Why we use plastic, double-walled jars (and not glass)
Multiple factors play into our packaging choices. Suitability, environmental impact, aesthetic appeal, affordability, durability and continuous supply. When we first weighed Glass -V- Plastic in each category, glass was the overall winner, although plastic was certainly more affordable and more durable. Glass was suitable, aesthetically appealing, reusable, recyclable, and easily sourced. So why did we end up deciding to go with double-walled plastic jars for our re-brand?
The journey started 5 months ago (February of 2018). Having thought of glass as the easy winner, we started looking up sources to confirm our instincts. The first was using the input-output assessment tool created by Carnegie Mellon University to compare the environmental costs of manufacturing glass packaging and plastic. Manufacturing glass packaging is more energy intensive and produces more greenhouse gas than plastic packaging, many times over! We never expected such an immense difference.
If you're like us, the first thought you had is 'these initial high inputs for making glass packaging must certainly be offset by the ability to reuse and recycle!' And they are. The only problem is, glass recycling that is not monetized (like our empty beer bottles) is quickly becoming less feasible for many municipal jurisdictions.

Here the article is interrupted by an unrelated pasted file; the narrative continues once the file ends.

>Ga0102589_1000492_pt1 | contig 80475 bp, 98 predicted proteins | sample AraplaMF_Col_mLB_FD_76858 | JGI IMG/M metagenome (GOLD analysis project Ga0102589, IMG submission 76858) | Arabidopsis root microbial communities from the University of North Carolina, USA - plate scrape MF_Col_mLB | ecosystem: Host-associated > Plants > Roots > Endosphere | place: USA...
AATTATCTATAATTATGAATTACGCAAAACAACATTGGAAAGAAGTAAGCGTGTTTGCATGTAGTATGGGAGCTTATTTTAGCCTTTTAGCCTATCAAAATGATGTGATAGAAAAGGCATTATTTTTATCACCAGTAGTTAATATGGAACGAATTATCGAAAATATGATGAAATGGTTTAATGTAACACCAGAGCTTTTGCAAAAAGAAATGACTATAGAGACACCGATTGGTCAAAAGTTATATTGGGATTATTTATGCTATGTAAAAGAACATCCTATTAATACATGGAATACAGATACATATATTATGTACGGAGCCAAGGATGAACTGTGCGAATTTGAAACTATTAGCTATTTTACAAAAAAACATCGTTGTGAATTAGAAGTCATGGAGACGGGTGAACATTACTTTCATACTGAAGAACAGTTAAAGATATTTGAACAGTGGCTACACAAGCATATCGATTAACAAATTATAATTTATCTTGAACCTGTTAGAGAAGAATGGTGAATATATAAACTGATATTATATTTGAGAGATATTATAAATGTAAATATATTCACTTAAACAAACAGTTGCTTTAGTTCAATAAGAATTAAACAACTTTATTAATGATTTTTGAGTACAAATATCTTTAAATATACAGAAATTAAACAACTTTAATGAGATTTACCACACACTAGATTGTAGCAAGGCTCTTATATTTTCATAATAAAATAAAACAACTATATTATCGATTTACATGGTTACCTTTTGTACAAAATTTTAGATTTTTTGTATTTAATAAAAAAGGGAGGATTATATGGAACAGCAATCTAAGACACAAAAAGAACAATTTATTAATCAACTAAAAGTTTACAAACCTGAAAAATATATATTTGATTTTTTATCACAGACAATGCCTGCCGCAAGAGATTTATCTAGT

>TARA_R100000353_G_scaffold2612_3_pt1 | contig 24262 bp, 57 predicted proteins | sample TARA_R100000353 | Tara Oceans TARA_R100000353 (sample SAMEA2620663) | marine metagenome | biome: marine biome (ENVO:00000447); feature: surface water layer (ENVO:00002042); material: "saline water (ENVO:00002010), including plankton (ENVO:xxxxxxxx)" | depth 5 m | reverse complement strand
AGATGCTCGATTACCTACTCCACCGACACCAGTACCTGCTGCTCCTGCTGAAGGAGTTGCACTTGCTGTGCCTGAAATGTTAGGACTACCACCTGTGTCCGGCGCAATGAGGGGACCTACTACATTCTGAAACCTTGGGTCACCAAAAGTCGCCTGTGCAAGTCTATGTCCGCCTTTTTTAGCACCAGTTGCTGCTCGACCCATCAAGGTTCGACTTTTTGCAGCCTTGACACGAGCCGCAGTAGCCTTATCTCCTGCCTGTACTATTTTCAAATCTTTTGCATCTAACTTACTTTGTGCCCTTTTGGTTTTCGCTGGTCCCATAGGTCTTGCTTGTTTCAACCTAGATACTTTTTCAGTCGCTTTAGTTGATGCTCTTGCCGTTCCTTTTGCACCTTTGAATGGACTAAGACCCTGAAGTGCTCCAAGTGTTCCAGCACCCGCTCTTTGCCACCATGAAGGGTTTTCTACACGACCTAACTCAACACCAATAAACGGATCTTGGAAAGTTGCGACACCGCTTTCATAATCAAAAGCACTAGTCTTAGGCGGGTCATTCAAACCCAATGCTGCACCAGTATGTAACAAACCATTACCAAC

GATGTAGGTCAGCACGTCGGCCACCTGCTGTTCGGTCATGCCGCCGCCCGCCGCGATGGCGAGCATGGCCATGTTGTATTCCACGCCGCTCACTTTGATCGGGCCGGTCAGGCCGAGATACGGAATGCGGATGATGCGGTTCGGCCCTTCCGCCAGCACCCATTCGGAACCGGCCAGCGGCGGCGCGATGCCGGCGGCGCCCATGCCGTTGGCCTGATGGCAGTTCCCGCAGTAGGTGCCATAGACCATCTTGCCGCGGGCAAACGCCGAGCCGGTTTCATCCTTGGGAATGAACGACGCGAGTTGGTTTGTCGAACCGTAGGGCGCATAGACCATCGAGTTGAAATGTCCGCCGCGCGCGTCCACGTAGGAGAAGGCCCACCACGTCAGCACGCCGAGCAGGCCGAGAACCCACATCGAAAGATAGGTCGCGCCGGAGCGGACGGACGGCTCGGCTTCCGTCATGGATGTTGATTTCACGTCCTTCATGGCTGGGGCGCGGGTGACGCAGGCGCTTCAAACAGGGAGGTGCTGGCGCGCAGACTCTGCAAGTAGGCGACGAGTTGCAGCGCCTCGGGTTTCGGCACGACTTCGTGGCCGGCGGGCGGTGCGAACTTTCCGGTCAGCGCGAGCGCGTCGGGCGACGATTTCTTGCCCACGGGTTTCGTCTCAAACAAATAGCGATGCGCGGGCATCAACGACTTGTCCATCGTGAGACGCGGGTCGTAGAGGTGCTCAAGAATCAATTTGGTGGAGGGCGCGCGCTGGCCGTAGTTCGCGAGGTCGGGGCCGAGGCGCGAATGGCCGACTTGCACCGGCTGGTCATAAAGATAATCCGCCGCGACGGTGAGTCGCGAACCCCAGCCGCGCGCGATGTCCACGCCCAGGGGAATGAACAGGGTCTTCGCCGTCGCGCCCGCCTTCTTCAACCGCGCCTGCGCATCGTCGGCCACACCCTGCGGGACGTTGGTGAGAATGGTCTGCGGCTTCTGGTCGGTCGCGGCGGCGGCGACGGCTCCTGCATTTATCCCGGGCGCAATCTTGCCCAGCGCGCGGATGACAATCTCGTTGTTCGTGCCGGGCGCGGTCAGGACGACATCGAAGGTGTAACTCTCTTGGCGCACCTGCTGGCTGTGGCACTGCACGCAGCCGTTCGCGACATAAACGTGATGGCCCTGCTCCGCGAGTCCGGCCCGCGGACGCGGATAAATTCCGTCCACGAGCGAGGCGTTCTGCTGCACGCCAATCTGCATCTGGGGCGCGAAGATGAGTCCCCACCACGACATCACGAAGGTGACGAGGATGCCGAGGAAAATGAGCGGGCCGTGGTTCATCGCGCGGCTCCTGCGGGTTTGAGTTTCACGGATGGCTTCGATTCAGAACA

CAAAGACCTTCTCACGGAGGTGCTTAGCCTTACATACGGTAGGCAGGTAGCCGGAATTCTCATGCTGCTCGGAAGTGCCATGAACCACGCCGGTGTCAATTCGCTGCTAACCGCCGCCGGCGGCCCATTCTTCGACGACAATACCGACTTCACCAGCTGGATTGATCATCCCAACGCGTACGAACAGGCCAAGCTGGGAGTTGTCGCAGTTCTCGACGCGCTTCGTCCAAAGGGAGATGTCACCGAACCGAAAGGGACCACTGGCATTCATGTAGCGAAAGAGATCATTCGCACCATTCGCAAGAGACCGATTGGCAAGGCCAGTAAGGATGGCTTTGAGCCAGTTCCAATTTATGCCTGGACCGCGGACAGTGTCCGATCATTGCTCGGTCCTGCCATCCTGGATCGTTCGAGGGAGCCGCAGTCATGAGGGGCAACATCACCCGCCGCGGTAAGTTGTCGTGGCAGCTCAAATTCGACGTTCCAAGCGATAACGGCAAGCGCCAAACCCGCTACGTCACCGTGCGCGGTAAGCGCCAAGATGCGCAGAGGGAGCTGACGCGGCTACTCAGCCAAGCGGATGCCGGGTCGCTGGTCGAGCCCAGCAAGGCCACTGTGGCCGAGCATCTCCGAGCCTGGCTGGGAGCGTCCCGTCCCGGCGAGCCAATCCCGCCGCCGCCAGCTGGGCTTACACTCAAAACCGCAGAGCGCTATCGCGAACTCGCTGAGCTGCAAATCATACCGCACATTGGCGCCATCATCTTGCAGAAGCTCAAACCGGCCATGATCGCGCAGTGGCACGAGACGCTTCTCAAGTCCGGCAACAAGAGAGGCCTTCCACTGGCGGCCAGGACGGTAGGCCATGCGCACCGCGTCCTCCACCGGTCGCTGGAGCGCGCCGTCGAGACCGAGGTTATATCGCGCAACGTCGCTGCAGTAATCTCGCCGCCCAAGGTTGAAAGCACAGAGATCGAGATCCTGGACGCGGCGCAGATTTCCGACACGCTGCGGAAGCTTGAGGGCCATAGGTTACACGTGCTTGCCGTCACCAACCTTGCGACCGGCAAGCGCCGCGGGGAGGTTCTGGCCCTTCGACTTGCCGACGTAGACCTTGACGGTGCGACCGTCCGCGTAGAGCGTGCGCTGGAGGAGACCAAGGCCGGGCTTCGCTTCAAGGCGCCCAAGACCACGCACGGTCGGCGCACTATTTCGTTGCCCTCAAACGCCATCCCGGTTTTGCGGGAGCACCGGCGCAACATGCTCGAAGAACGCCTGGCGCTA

The economic and environmental costs associated with collecting, sorting, shipping, and processing recycled glass are seen as negating any potential benefit. Here is a great release from a US city detailing these issues. We knew we didn't have access to local glass recycling, and that our two home provinces didn't even track glass as a material being diverted from landfills. We also knew that glass was less durable during shipping, was not collapsible like the paper bags we will be putting our salts in, and increased environmental and economic costs during transportation to us and to our customers. Sadly. We realized that for us, glass was not the most environmentally friendly choice.
But. Both provinces did track the recycling of plastics. We knew we had access to plastic recycling in both locations. And so, given all that we had learned, we moved towards plastic. We chose a double-walled jar for a few reasons, with the biggest being that the two molding processes create an inner air pocket that helps the products inside become resistant to environmental temperatures and cool much more quickly. This helps to ensure our customer is getting and using the best product possible. The plastics used in the packaging are easily recyclable in most jurisdictions, and are far more environmentally friendly to ship.
In short, when you are able to reuse glass (in the home, restaurants, resorts, hotels, etc.), it is the easy choice. When you are limited in your ability to recycle or reuse glass packaging, it becomes far more of an environmental detriment than its' plastic or paper counterparts.